Step 11: Fixing in Place and Conclusion

Connected adapter to power tool and with wood screw secured adapter in place.

And it works. With this adapter and lithium battery pack I’ll get a lot of advantages, like: fast battery charge, bigger battery capacity, state of charge indicator, reduced power tool weight. Plus I no need more to have few different battery chargers for different power tools batteries. Using idea this adapter, I could use only one charger and one type of batteries for all my cordless power tools, even for oldest.

Comments

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Mjtrinihobby made it!(author)2016-12-26

Interesting!

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sgtphilipm made it!(author)2016-12-06

Great idea

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Josehf+Murchison made it!(author)2016-12-05

What contests is this entered into?

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JoeS222 made it!(author)2016-12-05

I don't know, but I've got some tools that I would like to keep one of them to use, because I'm cheap and don't care to pony up for a new cordless jigsaw. So I'm going to try this, don't know where to get that material, but I've got some plexi laying around that I'll use.

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boeingoiling made it!(author)2016-12-05

CONSTRUCTIVE FORUM POST GUIDELINES SUGGESTION

I present the following with no malicious intent and in the spirit of constructivity.

I often have difficulty understanding what it is people making contributions to forum conversations are trying to say because the syntax, grammar, spelling, and punctuation in use is so poor. It is difficult "work" determining what it is that participants are trying to say from what it is that they have actually written. and posted. Please, in the future, focus your thoughts, use correct nomenclature, eliminate jargon (be explicit--when presenting new ideas, assume that the reader has no prior knowledge of the subject matter in which you are giving instruction or offering anecdotal experiences--that is the essence of instruction), use spell check, use an English composition writing style guide, an PROOF READ your comments prior to hitting that "Post Comment" button.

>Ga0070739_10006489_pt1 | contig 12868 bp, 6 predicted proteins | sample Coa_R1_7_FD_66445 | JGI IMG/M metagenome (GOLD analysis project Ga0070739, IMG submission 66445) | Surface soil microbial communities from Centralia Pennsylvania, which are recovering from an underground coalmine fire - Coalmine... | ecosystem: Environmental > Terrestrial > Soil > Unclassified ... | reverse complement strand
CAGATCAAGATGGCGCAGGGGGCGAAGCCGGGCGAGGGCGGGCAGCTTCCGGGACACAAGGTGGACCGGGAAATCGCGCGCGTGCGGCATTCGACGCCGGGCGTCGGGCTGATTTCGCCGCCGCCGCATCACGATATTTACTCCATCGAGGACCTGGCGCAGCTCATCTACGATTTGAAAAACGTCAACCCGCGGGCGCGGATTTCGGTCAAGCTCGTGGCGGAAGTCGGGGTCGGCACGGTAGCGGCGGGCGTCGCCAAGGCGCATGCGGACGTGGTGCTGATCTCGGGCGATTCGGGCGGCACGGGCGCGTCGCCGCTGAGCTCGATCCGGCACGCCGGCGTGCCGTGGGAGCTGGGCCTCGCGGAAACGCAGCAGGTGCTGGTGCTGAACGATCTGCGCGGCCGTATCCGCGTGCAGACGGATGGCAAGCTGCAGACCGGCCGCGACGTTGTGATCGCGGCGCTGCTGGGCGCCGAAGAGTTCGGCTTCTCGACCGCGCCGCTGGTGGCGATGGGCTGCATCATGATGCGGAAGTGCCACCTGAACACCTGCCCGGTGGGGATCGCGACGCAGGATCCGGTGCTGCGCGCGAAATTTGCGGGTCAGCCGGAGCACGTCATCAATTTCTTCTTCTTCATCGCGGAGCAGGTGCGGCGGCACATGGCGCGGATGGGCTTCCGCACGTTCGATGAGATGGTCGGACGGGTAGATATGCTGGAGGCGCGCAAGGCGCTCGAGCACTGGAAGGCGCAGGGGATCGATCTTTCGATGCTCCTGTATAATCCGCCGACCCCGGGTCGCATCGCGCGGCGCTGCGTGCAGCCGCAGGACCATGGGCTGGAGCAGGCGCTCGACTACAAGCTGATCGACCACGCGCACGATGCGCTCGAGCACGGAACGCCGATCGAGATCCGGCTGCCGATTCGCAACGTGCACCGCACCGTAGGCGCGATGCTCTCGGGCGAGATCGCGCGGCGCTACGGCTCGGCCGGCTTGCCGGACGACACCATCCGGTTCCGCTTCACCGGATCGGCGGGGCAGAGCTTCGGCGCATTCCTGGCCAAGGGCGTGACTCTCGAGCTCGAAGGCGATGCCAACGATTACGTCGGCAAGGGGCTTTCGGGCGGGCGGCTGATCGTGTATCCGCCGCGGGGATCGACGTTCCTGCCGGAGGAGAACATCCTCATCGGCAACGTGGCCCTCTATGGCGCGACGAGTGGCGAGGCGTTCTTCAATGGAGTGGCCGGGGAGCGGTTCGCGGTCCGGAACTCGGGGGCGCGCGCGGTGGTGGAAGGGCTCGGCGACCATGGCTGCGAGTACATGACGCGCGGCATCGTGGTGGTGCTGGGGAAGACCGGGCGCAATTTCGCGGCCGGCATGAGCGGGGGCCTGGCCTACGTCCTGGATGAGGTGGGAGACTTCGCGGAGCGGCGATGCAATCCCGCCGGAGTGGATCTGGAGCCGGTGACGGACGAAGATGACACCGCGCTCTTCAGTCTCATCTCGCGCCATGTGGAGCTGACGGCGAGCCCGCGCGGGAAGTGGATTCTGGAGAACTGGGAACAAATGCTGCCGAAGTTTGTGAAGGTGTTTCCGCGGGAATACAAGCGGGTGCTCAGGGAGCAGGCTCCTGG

Many posts are laborious and painful to read and I must question the content and usefulness of the post if the thought being conveyed is not is not clear and concise, or is inarticulately presented. I am certain that I run the risk of missing out on some very valuable instructional insights because I am unable to follow some posts as they are written, and, therefore, unwilling to read them. As a metaphore, were I taking instruction in economics and the instructor could not (or chose not to) present his lessons concisely and clearly, I would have to question whether the content of his lessons were of any value--even if the instructor otherwise SEEMED to have great insight on the subject.

Posts, if not clearly and concisely written, are a waste of time.

author
MartijnD made it!(author)2016-12-05

Good idea but I am not 100% sure but these Bosch batteries do no have temperature or deep-discharge protection in them, you could damage these batteries especially if you use then for "always on" application tools or lights. Temperature should not be an issue with normal load. Deep discharge should be done at 2.7 volt/cell, in this case 13.5V.

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Mema1952 made it!(author)2016-12-05